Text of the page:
Is the secret to (big) data success collect once and use many?

swiss_army_knife_512373Many moons ago, I used to write code, badly. I learnt to program in COBOL, PL1 and JCL (Job Control Language). I then moved on to programming Java which promised portability, reuse and “write once, run many”. I’ve spent the last few weeks talking to a lot of Splunk customers and it struck me that the companies having the most success and making the best case for value of big data are the ones who are using the same data for multiple purposes. It got me thinking if there is something in that promise of Java many years ago that we can learn from with big data. Is the secret for big data success “collect once and use many”?


I was at the Gartner IT Operations Management event this week in Berlin and we were lucky to have a customer, Datev, present. The spoke about how they are capturing, indexing and storing 400GB a day and plan to be at a TeraByte by the end of the year. One of the parts of their presentation was the multiple uses they get from the data. This includes IT incident investigation, improving customer service and potentially looking at using it for security in the near future. We’ve seen this a lot with other customers all over the world.

If “collect once and use many” is the secret to getting the value from big data then this raises some interesting things to consider:


Avoiding silos of big data.

If you are healthily sceptical and it seems like everything is becoming a big data problem, then how do we make sure we don’t create a big data silo for security, IT ops, customer information etc. All we’ve done then is replicate the problem we’ve had with a different databases for each department at a much larger scale and suddenly we need a big data MDM solution. I haven’t decided if I like the term “data lake” yet – it implies something that is a bit out of control, “data reservoir” is a term I’ve heard that implies something a little bit more managed. From what I saw from Coca Cola at last year’s .conf there is benefit from having all your data in once place, removing the silos and allowing the data to be used for many different uses. There is also a change in perception that needs to accompany this. If you can get all your data in once place then it becomes your multi-faceted system of record. If you get the data in one place then the right platform acts a kind of prism to allow to use the same data for many uses



Getting value for many use cases from the same data

So if we’re trying to create a data lake or reservoir then we need to understand how to get the value from it for a wide range of different things. The demands placed on data from a variety of use cases can be very different but there is a lot that is common. As an example, using data for security, IT ops and customer experience all share some common requirements. These include searching through data, spotting patterns, getting notified and creating data visualizations and analytics. The “business outcome” for each use case might be very different but the techniques and methodology are similar. The best analogy I can come up with is Thunderbird 2 and its “pods”. Sometimes you’re going to need “The Mole” for drilling, sometimes Thunderbird 4 for underwater, sometimes you need “Firefly” for dealing with towering infernos. If your data and a decent data platform are Thunderbird 2 then sometimes you need a different “pod” based on the situation you face.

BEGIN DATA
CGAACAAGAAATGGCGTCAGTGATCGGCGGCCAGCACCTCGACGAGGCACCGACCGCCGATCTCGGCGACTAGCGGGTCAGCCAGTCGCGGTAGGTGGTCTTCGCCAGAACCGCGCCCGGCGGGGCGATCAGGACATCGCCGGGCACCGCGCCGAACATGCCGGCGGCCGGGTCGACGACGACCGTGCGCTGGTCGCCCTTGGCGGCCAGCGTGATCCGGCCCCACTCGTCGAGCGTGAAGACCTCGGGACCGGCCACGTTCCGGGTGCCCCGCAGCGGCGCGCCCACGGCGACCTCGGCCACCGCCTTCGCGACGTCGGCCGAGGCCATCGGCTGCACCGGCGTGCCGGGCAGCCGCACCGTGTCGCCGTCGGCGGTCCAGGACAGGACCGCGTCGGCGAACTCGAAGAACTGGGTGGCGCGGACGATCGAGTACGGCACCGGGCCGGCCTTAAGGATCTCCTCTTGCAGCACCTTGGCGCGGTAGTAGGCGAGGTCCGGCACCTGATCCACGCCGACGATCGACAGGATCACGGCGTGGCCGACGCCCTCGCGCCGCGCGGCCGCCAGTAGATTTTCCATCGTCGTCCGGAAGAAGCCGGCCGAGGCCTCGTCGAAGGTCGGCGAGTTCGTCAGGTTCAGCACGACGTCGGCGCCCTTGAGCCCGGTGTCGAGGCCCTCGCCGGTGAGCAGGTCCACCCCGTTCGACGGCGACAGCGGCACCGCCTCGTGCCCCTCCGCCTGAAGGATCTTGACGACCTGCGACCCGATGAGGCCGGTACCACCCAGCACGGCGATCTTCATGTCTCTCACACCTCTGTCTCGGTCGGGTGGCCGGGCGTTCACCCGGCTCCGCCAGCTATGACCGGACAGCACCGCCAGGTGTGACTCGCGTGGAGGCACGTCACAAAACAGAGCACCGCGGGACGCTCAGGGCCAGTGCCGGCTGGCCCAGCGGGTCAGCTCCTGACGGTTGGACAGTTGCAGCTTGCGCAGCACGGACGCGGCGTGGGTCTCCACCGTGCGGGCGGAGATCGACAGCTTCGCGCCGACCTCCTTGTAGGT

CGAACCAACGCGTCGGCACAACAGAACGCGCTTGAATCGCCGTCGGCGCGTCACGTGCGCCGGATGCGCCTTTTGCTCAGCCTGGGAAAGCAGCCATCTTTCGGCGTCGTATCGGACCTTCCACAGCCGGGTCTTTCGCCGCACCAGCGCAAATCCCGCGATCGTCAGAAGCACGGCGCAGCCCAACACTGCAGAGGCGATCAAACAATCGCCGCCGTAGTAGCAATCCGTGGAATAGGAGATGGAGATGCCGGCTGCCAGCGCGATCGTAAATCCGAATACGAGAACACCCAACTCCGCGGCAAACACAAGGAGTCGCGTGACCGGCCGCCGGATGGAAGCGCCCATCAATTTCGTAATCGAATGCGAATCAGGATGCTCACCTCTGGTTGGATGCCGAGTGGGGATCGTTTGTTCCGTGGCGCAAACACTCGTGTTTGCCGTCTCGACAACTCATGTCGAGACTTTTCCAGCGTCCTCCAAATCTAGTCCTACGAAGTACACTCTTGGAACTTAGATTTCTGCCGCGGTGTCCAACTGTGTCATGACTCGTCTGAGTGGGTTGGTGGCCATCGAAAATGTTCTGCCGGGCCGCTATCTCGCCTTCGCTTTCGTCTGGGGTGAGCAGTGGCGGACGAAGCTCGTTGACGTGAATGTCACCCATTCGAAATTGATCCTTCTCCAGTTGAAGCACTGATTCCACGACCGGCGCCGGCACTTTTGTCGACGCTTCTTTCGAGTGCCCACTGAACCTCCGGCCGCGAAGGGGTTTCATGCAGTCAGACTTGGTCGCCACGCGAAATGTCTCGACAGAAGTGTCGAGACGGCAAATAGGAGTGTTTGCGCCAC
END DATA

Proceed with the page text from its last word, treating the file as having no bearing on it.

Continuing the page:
Giving many different people access

They say one of the keys to a good presentation is knowing your audience and the hardest presentations are when you have a mixed audience to cater for. It is the same with your data. If the goal is to collect once and use many then giving the right information and the right way of engaging with data to a wide range of people is hard but very important. Some of this is the technical way you make data available. This could be APIs for developers, a search language or query tool for ops to investigate or self-service analytics for a business user. Think of giving your data a Babelfish so everyone can understand it, whatever “language” they speak. Another consideration is making the case for “why” data should be shared inside an organisation. Even if it is technically possible, the communication and explanation of why people should share data is often overlooked and hence becomes an obstruction. One of the best ways of overcoming this is to explain the value that everyone gets back by sharing the data and technology is often a great enabler of sharing this value-added data across an organisation. Hopefully sharing your data and giving everyone the ability to understand it isn’t this painful:

From what we’ve seen at Splunk, one of the keys to big data success is finding the value from the data and “collecting once and using many”. Think of Thunderbird 2, a prism and a Babelfish and you can’t go too wrong…


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Matt Davies

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